Who Unfolded My Origami Brain? is available for download from the Fence Digital website and through iBooks/iTunes.

Many thanks to James Belflower for his brilliant design.

Fence Digital Launch: Sunday, July 16, 2017, 8:00pm – 10:00pm / Ör, 35 South 3rd Street, Hudson, NY

•July 16, 2017 • Leave a Comment

This Sunday at 8 p.m. at Ör Gallery and Tavern in Hudson, NY: a Fence Digital Poetry Live Reading, featuring Matthew Klane, Michael Leong, and a reading of writing by the late Brian Young.

The reading celebrates the launch of Fence Digital, a new electronic imprint of Fence Books, publishing multimedia electronic poetry, fiction, and hybrid texts that reinvest digitization with materiality, treating the screen as a skin. This continues Fence’s mission to redefine the terms of accessibility by the sharing of material texts across a variety of electronic formats.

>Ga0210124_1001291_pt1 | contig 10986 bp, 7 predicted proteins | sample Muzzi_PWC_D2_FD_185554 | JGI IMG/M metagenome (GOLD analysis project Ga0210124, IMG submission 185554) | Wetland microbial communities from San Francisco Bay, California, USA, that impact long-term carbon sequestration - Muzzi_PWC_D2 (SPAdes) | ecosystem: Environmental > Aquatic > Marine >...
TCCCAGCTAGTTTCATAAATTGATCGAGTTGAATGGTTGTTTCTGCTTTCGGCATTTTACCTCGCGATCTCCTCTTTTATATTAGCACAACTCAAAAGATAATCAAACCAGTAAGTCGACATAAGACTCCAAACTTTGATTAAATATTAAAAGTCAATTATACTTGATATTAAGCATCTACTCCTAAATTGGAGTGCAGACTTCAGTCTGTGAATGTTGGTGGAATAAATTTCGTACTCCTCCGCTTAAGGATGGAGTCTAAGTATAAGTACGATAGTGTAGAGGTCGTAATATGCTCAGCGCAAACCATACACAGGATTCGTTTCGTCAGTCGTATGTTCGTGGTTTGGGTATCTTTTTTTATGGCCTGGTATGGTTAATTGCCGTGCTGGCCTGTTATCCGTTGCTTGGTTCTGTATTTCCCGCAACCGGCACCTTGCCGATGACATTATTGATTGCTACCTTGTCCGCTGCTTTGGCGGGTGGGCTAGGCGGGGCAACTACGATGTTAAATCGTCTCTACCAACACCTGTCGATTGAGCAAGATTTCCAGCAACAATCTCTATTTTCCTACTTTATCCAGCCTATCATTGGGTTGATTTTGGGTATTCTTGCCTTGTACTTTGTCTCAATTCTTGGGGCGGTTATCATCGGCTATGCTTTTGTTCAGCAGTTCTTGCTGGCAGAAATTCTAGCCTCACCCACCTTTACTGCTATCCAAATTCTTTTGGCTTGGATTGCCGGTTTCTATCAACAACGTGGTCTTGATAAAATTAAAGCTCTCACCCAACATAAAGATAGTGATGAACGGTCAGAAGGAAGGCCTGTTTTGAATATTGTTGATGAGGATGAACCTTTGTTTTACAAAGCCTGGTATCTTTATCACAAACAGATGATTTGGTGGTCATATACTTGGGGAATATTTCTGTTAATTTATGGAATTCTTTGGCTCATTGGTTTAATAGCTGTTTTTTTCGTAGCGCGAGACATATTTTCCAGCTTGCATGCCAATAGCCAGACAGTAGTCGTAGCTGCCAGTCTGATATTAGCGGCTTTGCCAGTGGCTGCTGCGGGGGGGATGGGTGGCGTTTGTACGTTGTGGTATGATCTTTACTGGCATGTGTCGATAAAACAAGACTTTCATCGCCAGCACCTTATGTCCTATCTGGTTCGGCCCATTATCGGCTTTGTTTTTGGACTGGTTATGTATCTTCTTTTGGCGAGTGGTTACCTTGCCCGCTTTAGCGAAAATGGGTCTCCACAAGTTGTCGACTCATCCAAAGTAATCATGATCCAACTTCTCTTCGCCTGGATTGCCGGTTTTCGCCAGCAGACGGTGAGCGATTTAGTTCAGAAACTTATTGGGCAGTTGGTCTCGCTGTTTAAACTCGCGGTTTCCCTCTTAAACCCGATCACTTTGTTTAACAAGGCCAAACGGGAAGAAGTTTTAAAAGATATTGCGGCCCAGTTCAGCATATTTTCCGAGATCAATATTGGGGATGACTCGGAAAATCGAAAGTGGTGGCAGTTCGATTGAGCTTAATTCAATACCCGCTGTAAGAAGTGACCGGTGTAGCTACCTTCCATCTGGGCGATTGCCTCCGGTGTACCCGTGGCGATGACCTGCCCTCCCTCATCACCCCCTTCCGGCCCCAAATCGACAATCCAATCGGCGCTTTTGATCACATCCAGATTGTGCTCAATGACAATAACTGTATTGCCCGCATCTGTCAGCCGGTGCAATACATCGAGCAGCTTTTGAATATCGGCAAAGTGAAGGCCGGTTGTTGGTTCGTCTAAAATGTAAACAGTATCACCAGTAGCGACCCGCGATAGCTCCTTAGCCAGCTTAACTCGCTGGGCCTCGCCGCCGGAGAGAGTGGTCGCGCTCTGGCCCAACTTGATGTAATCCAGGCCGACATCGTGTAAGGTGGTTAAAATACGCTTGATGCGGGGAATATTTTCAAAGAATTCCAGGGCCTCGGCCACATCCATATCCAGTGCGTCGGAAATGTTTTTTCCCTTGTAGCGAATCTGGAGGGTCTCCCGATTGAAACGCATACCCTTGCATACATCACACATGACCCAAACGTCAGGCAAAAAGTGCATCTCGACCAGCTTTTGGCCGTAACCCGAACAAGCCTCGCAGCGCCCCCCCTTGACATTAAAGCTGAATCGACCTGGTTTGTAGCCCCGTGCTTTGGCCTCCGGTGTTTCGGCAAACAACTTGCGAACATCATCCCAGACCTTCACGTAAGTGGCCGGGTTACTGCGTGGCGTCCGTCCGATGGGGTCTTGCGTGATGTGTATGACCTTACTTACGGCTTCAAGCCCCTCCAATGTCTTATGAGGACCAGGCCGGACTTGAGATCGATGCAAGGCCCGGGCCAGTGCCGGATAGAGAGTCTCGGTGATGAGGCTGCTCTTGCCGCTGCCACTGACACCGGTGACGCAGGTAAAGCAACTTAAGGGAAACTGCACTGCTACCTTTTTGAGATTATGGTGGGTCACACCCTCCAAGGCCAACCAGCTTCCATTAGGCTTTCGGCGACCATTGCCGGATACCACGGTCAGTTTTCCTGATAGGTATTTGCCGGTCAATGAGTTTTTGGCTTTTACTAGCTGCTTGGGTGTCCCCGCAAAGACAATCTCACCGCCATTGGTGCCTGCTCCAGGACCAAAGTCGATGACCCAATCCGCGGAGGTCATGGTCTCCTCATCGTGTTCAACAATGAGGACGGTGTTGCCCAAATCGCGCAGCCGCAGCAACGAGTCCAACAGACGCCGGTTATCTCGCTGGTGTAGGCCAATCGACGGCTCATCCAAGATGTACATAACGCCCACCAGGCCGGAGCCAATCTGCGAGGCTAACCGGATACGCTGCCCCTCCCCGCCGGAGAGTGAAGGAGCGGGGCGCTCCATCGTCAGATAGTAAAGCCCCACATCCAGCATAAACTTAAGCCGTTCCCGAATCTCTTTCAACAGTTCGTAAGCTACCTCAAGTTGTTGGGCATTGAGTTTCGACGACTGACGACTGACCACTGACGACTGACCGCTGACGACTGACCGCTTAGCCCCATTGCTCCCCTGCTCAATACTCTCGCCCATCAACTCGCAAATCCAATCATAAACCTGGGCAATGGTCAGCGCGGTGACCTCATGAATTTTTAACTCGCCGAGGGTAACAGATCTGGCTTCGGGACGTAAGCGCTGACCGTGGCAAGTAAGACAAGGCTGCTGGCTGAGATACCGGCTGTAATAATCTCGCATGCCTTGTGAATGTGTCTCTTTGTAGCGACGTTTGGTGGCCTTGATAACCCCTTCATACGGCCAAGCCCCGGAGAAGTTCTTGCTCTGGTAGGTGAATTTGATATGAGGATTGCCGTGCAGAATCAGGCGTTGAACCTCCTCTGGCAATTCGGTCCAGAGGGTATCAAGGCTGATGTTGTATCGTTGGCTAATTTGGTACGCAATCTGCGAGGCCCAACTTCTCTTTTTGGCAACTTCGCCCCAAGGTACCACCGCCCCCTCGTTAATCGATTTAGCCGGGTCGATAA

On Suspicion That Windmills Are Books

•July 8, 2017 • Leave a Comment

In March I was invited–along with seven other writers and artists–by Container to transform a Rolodex Open Rotary Card File into a book-object. That book-object, On Suspicion That Windmills Are Books, is now on sale. Other participants in the Multitudes #1 series include Barbara Balfour, Lillian-Yvonne Bertram, Evan Kleekamp, james w. moore, Collier Nogues, M. NourbeSe Philip and Ryo Yamaguchi.

Inspired by Matías Celedón’s La filial (Alquimia Ediciones, 2012), I decided to use a Trodat Professional 5253 Heavy Duty Self-Inking Do-It-Yourself Custom Stamp to make unique impressions on the Rolodex cards. It was a terribly painstaking process (setting the three and four millimeter rubber type with plastic tweezers into a 2″ x 1 1/4″ text plate) but I liked the results.An e-book based on digitally enhanced versions of these master prints is forthcoming from Fence Digital. Stay tuned–